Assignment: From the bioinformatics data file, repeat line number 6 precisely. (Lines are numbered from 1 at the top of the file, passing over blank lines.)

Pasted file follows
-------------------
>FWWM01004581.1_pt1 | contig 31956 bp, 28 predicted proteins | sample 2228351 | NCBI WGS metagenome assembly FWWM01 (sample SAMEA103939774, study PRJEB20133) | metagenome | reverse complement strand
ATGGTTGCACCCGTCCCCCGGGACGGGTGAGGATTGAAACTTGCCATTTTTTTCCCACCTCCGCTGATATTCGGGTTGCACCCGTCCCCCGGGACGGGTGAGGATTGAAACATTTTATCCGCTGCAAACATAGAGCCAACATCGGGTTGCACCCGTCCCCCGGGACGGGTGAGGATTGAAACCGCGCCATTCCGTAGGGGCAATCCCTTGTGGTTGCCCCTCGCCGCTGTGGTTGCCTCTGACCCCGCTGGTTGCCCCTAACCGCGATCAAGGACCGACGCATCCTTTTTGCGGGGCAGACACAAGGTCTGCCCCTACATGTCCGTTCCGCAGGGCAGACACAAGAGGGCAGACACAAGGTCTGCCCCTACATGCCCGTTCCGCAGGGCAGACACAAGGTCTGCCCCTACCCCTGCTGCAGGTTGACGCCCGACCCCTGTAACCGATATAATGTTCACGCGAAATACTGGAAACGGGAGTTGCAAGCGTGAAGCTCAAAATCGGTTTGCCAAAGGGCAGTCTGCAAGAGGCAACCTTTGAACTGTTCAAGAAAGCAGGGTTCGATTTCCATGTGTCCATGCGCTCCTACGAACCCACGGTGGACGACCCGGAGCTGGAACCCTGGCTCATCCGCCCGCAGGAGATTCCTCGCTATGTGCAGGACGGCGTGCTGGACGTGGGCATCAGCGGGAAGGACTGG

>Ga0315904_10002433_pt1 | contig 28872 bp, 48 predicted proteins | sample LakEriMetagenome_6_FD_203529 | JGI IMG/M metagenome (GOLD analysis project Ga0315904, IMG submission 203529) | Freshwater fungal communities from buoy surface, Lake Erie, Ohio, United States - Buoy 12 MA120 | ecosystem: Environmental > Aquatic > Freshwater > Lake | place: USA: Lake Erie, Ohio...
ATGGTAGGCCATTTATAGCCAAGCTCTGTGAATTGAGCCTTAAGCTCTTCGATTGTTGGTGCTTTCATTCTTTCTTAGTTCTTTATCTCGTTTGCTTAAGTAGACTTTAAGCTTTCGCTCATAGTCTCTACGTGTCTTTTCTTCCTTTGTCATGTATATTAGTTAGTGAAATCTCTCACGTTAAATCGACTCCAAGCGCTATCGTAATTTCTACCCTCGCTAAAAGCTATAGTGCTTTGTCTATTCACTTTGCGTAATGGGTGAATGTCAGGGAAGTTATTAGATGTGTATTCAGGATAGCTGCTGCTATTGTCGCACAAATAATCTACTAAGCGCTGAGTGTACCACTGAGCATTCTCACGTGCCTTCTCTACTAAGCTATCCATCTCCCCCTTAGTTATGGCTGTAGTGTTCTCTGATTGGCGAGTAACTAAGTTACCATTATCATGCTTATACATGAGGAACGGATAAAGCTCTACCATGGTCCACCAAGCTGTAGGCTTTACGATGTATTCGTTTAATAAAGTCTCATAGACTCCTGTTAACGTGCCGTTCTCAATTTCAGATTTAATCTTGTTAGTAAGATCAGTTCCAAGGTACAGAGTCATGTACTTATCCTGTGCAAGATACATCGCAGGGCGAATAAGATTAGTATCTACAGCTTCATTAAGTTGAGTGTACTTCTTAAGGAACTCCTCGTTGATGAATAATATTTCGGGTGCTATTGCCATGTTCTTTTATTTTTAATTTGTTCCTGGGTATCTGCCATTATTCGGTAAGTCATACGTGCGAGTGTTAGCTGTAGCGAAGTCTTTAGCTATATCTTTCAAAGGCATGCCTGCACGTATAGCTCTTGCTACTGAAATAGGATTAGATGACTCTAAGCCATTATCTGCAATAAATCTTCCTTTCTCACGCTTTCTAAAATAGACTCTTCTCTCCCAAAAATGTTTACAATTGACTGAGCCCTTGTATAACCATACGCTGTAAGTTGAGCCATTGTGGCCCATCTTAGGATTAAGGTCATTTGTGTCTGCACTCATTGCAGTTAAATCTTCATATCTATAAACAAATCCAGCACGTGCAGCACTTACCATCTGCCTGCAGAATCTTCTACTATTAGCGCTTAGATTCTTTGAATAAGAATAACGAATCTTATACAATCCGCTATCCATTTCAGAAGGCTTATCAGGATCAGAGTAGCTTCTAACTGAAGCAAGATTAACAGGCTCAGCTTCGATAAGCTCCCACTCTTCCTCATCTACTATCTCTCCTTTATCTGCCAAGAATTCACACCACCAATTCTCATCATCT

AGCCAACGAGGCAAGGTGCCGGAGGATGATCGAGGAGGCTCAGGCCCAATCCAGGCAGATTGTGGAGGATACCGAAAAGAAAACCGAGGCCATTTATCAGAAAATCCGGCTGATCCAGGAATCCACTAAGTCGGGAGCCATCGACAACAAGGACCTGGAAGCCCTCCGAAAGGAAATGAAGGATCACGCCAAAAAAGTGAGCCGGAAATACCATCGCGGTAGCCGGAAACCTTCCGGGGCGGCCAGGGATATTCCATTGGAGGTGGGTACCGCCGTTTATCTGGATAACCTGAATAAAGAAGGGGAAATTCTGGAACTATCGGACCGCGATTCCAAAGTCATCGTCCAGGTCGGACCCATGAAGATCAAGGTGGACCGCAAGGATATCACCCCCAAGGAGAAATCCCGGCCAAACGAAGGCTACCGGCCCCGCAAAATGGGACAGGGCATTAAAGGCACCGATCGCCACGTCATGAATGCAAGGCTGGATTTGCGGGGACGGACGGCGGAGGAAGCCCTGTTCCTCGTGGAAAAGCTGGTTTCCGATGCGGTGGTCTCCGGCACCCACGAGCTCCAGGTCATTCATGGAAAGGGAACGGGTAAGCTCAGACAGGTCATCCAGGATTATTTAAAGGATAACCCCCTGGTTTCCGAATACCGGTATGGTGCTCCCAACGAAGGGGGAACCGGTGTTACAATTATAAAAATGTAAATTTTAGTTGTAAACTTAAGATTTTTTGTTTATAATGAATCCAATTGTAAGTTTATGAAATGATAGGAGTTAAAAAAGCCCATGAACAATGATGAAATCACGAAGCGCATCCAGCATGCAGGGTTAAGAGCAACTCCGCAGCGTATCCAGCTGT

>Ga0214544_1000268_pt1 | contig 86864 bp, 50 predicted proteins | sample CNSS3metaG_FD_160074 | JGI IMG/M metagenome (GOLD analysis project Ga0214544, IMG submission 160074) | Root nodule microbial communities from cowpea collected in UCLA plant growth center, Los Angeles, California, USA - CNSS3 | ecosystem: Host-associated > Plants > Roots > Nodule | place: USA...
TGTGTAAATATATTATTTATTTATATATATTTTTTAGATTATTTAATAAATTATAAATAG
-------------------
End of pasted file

>Ga0214544_1000268_pt1 | contig 86864 bp, 50 predicted proteins | sample CNSS3metaG_FD_160074 | JGI IMG/M metagenome (GOLD analysis project Ga0214544, IMG submission 160074) | Root nodule microbial communities from cowpea collected in UCLA plant growth center, Los Angeles, California, USA - CNSS3 | ecosystem: Host-associated > Plants > Roots > Nodule | place: USA...